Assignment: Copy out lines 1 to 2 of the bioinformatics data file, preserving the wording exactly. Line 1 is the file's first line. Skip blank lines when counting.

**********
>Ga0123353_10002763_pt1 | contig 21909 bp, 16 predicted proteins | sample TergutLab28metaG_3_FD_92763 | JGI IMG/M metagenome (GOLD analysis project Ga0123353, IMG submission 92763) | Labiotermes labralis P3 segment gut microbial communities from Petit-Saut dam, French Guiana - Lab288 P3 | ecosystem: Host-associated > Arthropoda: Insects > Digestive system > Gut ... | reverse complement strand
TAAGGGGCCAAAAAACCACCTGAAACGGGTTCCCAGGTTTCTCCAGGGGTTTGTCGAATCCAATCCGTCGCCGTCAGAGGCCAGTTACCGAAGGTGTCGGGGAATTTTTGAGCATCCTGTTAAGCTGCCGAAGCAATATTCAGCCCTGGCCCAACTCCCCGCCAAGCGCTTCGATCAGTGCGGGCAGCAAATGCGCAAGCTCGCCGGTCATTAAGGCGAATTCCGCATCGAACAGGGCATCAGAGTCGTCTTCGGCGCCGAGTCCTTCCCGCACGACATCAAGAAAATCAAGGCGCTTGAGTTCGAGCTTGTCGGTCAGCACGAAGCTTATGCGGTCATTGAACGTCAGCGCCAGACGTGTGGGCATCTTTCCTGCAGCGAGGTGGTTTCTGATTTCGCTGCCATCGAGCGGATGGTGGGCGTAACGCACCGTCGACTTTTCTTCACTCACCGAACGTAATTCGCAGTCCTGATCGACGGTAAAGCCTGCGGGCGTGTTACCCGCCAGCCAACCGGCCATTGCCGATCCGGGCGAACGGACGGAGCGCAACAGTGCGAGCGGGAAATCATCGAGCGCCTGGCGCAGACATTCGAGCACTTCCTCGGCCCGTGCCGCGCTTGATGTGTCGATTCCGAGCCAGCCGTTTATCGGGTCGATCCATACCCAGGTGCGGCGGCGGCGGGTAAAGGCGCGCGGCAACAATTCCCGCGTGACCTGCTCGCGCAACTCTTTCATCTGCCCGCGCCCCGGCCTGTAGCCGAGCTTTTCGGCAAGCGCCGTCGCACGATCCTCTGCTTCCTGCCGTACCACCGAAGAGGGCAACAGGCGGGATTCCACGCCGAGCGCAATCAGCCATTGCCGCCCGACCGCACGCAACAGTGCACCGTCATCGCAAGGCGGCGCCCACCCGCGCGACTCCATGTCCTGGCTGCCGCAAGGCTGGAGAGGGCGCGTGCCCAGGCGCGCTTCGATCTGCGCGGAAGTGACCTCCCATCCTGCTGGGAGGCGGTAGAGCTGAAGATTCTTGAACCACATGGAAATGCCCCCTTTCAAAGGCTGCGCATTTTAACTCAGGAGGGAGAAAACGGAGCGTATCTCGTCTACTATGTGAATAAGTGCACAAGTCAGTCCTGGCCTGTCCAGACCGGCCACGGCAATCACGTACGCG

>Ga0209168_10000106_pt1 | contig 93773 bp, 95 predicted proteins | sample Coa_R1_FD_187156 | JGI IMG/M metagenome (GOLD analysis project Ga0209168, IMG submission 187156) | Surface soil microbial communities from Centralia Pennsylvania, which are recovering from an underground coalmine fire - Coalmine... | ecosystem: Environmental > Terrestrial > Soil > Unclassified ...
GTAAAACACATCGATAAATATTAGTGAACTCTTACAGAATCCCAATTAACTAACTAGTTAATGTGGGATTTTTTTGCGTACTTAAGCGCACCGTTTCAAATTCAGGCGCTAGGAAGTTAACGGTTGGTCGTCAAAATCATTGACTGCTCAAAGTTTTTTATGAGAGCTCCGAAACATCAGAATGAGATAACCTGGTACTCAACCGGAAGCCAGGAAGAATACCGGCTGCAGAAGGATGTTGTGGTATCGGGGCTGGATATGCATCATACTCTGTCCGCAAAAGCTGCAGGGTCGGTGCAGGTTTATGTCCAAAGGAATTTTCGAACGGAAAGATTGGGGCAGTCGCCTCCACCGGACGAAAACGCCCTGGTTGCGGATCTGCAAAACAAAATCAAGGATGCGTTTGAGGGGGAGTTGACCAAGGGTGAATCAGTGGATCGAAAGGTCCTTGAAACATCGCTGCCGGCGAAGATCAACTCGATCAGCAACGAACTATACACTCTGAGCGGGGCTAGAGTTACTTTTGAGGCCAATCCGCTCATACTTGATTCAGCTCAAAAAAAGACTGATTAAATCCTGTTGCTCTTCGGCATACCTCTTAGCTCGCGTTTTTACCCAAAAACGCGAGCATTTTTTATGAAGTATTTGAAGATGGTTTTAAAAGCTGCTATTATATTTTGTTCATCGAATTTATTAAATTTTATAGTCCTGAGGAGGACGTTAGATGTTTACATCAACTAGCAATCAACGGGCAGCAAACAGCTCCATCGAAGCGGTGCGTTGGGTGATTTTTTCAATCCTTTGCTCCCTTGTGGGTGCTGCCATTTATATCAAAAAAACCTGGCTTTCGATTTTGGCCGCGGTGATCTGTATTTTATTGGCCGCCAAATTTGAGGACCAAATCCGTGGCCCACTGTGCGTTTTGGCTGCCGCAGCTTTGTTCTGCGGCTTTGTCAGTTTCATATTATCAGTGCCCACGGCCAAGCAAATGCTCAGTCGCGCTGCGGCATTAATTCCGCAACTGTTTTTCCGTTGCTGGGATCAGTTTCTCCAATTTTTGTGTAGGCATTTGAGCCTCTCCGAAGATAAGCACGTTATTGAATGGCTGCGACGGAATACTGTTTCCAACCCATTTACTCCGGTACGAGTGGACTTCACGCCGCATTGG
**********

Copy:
>Ga0123353_10002763_pt1 | contig 21909 bp, 16 predicted proteins | sample TergutLab28metaG_3_FD_92763 | JGI IMG/M metagenome (GOLD analysis project Ga0123353, IMG submission 92763) | Labiotermes labralis P3 segment gut microbial communities from Petit-Saut dam, French Guiana - Lab288 P3 | ecosystem: Host-associated > Arthropoda: Insects > Digestive system > Gut ... | reverse complement strand
TAAGGGGCCAAAAAACCACCTGAAACGGGTTCCCAGGTTTCTCCAGGGGTTTGTCGAATCCAATCCGTCGCCGTCAGAGGCCAGTTACCGAAGGTGTCGGGGAATTTTTGAGCATCCTGTTAAGCTGCCGAAGCAATATTCAGCCCTGGCCCAACTCCCCGCCAAGCGCTTCGATCAGTGCGGGCAGCAAATGCGCAAGCTCGCCGGTCATTAAGGCGAATTCCGCATCGAACAGGGCATCAGAGTCGTCTTCGGCGCCGAGTCCTTCCCGCACGACATCAAGAAAATCAAGGCGCTTGAGTTCGAGCTTGTCGGTCAGCACGAAGCTTATGCGGTCATTGAACGTCAGCGCCAGACGTGTGGGCATCTTTCCTGCAGCGAGGTGGTTTCTGATTTCGCTGCCATCGAGCGGATGGTGGGCGTAACGCACCGTCGACTTTTCTTCACTCACCGAACGTAATTCGCAGTCCTGATCGACGGTAAAGCCTGCGGGCGTGTTACCCGCCAGCCAACCGGCCATTGCCGATCCGGGCGAACGGACGGAGCGCAACAGTGCGAGCGGGAAATCATCGAGCGCCTGGCGCAGACATTCGAGCACTTCCTCGGCCCGTGCCGCGCTTGATGTGTCGATTCCGAGCCAGCCGTTTATCGGGTCGATCCATACCCAGGTGCGGCGGCGGCGGGTAAAGGCGCGCGGCAACAATTCCCGCGTGACCTGCTCGCGCAACTCTTTCATCTGCCCGCGCCCCGGCCTGTAGCCGAGCTTTTCGGCAAGCGCCGTCGCACGATCCTCTGCTTCCTGCCGTACCACCGAAGAGGGCAACAGGCGGGATTCCACGCCGAGCGCAATCAGCCATTGCCGCCCGACCGCACGCAACAGTGCACCGTCATCGCAAGGCGGCGCCCACCCGCGCGACTCCATGTCCTGGCTGCCGCAAGGCTGGAGAGGGCGCGTGCCCAGGCGCGCTTCGATCTGCGCGGAAGTGACCTCCCATCCTGCTGGGAGGCGGTAGAGCTGAAGATTCTTGAACCACATGGAAATGCCCCCTTTCAAAGGCTGCGCATTTTAACTCAGGAGGGAGAAAACGGAGCGTATCTCGTCTACTATGTGAATAAGTGCACAAGTCAGTCCTGGCCTGTCCAGACCGGCCACGGCAATCACGTACGCG